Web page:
3. Next students will work in small groups looking at a letter poem, “Dear Grandma” in letter form and rewriting it as a poem (as has just been modeled in the large group). Tell them to experiment with making the letter into a poem by using line breaks. This can be done on paper or computer, using a word-processing program, which makes playing around with alternatives very easy. Circulate and support small-group work. Encourage students to read aloud their results and compare with a read-aloud of the letter form.
  4. Once each small group has rewritten the letter as a poem, ask them to share with the whole class what they did and why. If they composed on a computer, copies can be printed for all students to look at, or each group can quickly transfer its handwritten version to an overhead. This sharing of poems should lead to further general discussion both about how line breaks function and authorial choice.
  5. Finally, tell students that this letter was originally a poem. Hand out the poem “Dear Grandma” and discuss similarities and differences with how they turned the letter into poem. Focus on thinking about why the author wrote it as she did (e.g., why are some lines so short and others much longer?). Ask students to summarize what they have learned about line breaks. As this sessions ends, tell them they will be writing their own letter or e-mail poems next time and should start thinking about ideas for these.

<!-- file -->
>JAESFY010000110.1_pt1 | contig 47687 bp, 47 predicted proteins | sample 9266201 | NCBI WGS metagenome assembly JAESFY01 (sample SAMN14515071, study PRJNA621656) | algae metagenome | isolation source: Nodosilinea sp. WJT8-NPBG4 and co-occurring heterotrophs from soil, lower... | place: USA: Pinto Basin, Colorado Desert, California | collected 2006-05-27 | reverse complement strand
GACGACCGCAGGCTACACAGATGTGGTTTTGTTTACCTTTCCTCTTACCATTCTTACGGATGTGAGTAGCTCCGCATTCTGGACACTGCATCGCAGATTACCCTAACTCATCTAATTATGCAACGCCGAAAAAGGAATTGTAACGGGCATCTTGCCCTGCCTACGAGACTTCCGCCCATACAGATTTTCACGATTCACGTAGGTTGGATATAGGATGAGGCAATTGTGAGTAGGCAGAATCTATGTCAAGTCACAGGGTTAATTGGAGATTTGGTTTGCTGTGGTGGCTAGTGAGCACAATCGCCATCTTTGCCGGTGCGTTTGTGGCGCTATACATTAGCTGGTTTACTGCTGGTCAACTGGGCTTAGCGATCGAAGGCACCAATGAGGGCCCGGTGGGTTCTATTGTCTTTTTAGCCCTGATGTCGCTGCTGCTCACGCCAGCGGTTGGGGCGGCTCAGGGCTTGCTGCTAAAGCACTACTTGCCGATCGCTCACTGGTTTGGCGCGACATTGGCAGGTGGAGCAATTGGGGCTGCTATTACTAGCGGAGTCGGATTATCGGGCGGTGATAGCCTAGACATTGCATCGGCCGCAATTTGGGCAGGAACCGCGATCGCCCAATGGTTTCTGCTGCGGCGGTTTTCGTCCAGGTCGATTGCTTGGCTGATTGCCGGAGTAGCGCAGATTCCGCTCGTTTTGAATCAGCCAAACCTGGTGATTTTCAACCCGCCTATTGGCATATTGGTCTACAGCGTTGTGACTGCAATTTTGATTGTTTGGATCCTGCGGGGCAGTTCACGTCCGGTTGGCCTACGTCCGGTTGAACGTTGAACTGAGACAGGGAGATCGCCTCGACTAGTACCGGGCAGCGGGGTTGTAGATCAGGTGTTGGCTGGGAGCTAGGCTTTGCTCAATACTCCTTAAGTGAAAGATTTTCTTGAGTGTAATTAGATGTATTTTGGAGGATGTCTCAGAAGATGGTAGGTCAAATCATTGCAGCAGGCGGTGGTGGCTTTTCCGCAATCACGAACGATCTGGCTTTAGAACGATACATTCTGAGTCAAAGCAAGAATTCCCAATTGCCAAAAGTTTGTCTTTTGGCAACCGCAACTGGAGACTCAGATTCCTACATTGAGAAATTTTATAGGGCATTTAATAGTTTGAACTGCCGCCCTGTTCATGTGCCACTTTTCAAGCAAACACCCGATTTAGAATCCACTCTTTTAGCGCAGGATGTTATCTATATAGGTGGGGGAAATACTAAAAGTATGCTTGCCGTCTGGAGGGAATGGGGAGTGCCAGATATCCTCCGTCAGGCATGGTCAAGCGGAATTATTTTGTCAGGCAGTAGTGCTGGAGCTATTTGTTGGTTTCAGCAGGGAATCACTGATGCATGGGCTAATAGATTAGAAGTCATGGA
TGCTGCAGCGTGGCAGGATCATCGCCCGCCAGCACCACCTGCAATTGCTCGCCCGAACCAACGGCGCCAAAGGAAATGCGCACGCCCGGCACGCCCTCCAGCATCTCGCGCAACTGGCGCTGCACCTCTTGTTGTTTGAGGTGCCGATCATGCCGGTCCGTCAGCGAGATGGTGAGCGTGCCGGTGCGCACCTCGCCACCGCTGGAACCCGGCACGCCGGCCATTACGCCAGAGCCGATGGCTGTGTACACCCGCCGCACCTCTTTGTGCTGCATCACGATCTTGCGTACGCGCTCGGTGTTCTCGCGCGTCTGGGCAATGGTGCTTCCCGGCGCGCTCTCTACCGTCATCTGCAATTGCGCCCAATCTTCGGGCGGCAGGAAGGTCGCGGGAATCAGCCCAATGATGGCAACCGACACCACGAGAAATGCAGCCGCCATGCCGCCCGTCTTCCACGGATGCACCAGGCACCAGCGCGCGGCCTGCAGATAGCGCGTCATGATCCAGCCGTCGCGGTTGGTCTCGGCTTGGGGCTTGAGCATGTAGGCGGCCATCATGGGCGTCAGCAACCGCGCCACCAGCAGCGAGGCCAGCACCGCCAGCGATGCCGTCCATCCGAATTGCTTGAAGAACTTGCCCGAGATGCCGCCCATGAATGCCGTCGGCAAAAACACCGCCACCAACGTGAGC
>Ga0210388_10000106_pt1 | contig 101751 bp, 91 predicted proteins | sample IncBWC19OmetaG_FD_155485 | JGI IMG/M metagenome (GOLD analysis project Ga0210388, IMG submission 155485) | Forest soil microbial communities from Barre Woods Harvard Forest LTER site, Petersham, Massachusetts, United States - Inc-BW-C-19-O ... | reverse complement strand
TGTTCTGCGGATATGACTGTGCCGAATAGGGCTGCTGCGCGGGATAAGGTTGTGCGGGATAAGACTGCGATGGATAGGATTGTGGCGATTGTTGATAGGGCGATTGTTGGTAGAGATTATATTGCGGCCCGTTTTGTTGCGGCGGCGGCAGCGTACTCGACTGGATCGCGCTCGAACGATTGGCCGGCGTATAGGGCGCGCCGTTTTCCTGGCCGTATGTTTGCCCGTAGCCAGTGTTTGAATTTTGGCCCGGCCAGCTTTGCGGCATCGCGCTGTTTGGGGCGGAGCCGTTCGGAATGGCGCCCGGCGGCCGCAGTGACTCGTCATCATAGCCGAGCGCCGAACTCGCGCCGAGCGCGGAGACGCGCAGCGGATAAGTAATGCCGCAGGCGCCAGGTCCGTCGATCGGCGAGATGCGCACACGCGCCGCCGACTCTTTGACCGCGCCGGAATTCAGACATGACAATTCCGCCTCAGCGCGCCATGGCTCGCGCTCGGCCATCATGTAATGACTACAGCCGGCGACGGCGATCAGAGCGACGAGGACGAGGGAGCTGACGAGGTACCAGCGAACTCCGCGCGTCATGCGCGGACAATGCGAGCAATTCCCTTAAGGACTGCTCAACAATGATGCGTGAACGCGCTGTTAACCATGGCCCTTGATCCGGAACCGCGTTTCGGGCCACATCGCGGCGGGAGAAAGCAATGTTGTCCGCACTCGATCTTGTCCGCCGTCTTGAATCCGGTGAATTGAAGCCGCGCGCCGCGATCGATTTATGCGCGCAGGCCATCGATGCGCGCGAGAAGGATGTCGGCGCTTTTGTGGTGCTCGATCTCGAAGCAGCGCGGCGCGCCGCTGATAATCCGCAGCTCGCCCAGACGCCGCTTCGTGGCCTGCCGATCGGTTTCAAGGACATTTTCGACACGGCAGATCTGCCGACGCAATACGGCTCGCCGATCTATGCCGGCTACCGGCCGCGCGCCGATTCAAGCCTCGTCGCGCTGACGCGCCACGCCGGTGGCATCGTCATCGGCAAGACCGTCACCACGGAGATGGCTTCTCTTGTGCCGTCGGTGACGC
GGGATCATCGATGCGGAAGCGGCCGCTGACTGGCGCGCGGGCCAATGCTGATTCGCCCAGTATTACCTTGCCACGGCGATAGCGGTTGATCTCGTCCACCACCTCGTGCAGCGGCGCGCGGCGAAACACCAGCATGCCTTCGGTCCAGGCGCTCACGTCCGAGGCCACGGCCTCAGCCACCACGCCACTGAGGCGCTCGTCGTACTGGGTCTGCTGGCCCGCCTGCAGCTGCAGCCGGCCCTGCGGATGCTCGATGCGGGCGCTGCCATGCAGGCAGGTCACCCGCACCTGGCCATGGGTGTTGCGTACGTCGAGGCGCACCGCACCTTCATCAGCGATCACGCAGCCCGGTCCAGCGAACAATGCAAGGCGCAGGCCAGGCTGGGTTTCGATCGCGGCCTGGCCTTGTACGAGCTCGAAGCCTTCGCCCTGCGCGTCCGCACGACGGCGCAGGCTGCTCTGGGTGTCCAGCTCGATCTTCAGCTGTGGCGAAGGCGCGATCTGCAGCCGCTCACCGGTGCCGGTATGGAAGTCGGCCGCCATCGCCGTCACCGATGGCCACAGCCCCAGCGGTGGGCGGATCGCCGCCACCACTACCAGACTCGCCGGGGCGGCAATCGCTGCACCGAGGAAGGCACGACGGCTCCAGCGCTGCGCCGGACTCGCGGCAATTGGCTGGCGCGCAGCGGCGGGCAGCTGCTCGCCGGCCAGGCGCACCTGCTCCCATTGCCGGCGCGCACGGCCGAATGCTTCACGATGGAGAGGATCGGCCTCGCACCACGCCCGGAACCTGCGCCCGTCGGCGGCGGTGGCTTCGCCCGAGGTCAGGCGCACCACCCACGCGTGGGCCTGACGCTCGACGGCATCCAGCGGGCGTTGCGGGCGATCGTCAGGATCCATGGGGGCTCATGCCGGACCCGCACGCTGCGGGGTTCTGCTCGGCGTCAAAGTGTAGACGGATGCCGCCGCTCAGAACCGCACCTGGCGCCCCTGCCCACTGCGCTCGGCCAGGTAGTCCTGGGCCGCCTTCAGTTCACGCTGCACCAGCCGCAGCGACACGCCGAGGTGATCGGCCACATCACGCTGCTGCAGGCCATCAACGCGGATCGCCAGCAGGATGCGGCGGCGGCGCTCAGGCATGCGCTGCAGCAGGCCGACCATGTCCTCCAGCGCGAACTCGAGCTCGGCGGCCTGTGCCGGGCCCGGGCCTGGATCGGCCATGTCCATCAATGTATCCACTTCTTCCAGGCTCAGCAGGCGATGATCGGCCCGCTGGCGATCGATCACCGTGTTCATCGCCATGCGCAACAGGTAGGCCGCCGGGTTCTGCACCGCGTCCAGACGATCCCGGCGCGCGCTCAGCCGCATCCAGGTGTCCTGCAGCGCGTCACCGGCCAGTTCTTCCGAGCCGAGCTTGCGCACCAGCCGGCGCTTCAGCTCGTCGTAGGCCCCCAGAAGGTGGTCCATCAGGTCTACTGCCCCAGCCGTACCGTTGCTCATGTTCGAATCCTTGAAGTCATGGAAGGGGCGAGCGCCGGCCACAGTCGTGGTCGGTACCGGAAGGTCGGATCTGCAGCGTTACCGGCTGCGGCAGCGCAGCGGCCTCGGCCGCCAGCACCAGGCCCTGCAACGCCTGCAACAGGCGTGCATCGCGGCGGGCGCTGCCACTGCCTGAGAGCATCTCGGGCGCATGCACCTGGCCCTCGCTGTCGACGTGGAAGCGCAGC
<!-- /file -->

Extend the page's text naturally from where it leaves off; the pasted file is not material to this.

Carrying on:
6. Before the next session students can further experiment with line breaks using the Line Break Explorer, which invites manipulation of line breaks in an online poem. Similar to magnetic poetry, this interactive encourages experimentation with a poem’s format to create the desired effect.


Session Two


  1. At the beginning of the second session review briefly what you did in Session One by asking students to summarize the activities and what they learned or still have questions about. The online, interactive Venn Diagram can be used to have them compare letters and poems, as a way to organize their review of the previous day’s work. This resource could be used during (as a whole group) or after (independently or in pairs) the oral discussion of what they’ve learned.
  2. Remind students that they will write their own letter or e-mail poems today. Have students brainstorm some ideas for addressee and purpose for their letters (see Sample List for ideas or visit the MarcoPolo NEH EdSitement Web Resource for numerous sample letters and ideas. Get enough ideas on the table so that every student has some sense of what they might write and to whom (or what).
  3. Explain that each student will compose the letter, or e-mail message, first and then rewrite it as a poem. Model starting one yourself, beginning with “Dear….”
  4. Provide quiet time for thinking and writing, and after awhile invite a few students to share their work so far. As students finish their letters or e-mail messages have them transform these into poems.
  5. Once the poems are drafted, invite students to confer with a partner or group, get feedback on their poems, and perhaps revise their work, thinking about how the format affects meaning, impact, and sound when read aloud. Final drafts may be shared aloud or published in a class collection of letter poems, or sent, if e-mail messages.